As two former World MotoGP™ World Champions Marc Marquez and Jorge Lorenzo congratulated Fabio Quartararo in pit lane and Valentino Rossi embarked on an emotional final lap in Italy at Misano, the transition was complete. MotoGP™ has raced into a new era to keep ahead of the game. As much as we, especially people of my age, dislike the fact we are getting older, to survive you have to support change and progress. On Sunday afternoon on the Adriatic coast of Italy there was the perfect example of what that means to MotoGP™.
Fabio Quartararo, the first French Premier class World Champion, the sixth youngest winner in the 73-year history of the World Championship. Three times premier class Champion Lorenzo was the last Yamaha rider to take the title six years ago. Six times MotoGP™ World Champion Marquez, who helped Spain win a record-breaking nine successive premier class titles. Seven times premier class winner Rossi whose legion of fans doffed trilby hats to their hero as he completed that final lap on Italian soil.
What a day for Quartararo and France. Only three other French riders had won a premier class race before the new World Champion arrived on the MotoGP™ scene just three years ago. Never did I envisage a French premier class World Champion when I witnessed Christian Sarron winning at Hockenheim in 1985 and Regis Laconi at Valencia in 1999. For both it was their only MotoGP™ win and that was the same for the first French premier class winner Pierre Monneret who won the 500cc 1954 French Grand Prix at Reims riding a Gilera. Rather like Spain until the arrival of Alex Criville, France had tasted success in the smaller classes but was never regarded as a MotoGP™ threat. Johann Zarco won the Moto2™ World titles in 2015/16. Jean – Louis Tournadre won the 250cc title in 1982 followed by Christian Sarron two years later and Olivier Jacque in 2000. Arnaud Vincent was crowned 125cc World Champion in 2002 and Mike Di Meglio six years later. That has all changed and start queuing just after Christmas to get into the French Grand Prix at Le Mans in May next year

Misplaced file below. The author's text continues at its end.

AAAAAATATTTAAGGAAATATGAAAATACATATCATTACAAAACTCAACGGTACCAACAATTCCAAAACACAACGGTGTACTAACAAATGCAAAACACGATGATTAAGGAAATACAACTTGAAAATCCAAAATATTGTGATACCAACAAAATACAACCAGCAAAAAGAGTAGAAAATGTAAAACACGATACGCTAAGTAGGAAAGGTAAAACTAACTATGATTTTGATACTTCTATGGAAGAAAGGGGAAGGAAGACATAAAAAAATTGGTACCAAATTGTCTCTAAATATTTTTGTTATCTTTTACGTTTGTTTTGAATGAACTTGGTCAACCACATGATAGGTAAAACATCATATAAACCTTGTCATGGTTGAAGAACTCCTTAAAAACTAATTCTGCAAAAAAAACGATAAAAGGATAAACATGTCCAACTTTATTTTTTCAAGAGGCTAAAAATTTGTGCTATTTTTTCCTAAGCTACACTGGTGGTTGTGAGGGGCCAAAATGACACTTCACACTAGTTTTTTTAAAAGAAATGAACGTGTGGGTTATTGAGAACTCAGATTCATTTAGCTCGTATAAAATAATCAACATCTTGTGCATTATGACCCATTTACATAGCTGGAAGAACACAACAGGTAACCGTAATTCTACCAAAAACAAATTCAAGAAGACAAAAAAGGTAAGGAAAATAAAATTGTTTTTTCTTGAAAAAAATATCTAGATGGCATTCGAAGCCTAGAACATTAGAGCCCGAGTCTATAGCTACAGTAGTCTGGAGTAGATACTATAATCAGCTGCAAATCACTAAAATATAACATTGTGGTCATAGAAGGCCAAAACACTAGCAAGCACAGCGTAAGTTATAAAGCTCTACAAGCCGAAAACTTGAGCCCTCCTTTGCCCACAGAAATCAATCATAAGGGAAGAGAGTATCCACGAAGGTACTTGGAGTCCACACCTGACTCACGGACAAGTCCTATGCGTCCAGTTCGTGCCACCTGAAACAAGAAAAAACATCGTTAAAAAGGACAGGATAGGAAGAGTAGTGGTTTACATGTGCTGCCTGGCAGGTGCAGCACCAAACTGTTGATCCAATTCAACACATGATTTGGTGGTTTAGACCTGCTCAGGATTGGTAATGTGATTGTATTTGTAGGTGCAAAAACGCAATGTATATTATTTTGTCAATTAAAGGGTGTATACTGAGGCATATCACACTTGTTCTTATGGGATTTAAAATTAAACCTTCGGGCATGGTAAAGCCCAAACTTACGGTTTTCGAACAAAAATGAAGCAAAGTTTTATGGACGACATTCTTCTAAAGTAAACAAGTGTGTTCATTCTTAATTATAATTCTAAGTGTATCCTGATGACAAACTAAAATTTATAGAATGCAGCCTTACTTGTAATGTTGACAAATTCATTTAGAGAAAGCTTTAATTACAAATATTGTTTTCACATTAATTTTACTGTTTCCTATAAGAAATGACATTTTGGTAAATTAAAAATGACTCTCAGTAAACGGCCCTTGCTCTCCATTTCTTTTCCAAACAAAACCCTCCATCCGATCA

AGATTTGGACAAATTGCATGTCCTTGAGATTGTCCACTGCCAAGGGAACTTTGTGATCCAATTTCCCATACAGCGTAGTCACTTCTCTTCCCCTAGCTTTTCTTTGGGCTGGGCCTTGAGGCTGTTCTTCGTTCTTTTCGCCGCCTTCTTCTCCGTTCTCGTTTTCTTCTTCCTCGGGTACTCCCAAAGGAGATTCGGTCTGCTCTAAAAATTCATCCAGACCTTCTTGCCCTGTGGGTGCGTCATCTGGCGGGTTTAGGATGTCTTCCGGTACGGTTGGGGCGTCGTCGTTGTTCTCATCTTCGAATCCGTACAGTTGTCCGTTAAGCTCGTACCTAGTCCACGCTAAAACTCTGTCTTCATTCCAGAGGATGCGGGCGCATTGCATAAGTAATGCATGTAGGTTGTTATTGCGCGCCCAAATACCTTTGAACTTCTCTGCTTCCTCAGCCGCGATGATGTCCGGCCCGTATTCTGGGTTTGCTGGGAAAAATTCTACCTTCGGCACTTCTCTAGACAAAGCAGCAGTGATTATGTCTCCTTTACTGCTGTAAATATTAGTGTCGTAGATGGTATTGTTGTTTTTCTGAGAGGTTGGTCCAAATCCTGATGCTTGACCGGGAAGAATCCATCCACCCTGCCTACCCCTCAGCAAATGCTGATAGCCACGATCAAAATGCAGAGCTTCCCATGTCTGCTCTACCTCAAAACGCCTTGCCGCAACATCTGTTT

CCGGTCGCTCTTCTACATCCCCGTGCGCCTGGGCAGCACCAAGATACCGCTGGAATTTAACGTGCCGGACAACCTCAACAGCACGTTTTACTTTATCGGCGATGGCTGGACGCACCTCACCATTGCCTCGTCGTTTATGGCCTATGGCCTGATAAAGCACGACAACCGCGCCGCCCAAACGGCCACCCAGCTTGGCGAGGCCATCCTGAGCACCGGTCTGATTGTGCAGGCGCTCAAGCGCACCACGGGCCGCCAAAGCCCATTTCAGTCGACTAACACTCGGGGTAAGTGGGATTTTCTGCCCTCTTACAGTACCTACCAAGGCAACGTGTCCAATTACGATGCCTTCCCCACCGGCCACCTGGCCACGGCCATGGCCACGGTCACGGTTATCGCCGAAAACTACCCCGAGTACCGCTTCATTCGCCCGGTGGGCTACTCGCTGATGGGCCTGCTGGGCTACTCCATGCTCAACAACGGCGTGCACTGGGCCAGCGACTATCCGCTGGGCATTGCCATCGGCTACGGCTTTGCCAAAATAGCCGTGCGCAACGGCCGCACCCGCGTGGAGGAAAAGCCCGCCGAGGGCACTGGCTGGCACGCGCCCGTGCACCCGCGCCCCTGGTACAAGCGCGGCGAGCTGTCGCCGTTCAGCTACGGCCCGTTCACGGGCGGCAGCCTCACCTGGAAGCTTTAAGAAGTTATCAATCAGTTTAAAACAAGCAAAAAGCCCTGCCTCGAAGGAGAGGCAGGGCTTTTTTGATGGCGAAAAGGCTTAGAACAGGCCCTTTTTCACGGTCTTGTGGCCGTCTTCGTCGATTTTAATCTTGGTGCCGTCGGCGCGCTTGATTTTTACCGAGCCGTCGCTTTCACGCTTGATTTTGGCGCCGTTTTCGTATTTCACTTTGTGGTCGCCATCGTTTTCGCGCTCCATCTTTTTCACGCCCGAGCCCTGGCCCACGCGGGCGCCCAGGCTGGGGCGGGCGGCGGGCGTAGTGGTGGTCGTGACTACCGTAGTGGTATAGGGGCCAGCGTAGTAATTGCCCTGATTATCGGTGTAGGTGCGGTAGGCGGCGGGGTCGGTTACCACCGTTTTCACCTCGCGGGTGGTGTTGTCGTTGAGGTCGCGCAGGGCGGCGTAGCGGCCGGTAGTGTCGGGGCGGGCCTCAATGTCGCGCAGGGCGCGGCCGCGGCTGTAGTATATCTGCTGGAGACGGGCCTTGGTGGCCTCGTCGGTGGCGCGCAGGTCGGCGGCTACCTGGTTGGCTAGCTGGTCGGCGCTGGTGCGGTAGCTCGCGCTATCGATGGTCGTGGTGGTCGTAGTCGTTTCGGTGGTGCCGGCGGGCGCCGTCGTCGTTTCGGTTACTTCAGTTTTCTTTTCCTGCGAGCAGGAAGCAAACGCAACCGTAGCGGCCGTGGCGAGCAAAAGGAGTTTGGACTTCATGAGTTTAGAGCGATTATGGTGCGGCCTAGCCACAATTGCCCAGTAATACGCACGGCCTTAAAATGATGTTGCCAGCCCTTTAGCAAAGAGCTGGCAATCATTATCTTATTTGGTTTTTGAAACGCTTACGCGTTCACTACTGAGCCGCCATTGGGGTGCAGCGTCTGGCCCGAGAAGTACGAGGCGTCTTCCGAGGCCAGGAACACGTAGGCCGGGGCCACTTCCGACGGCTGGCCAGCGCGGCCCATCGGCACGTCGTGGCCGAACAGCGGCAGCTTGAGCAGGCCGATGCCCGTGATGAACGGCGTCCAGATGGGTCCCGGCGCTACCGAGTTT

To fully understand just what this means to Quartararo and France just check a couple of facts. France is just the seventh country in the 73 years history of the sport to produce a premier class World Champion. The first five are easy to recognize – Italy, Spain, Great Britain, Australia and America but Gary Hocking’s 1961 500cc title for Rhodesia is often forgotten. The new World Champion joins a very special club. Aged 22 years 187 days old Quartararo is just the sixth youngest premier class World Champion. Marc Marquez, Freddie Spencer, Casey Stoner, Mike Hailwood and John Surtees were younger.
Congratulations Fabio, you have joined a very exclusive club and all of them went on to win more World titles. There is absolutely no reason why you can’t do the same. We will always salute progress and the new Champions, but we must never forget the old heroes whose skill dedication and bravery has put this sport where it is today. Some have paid the ultimate price to pave the way for progress and the crowning of a new World Champion.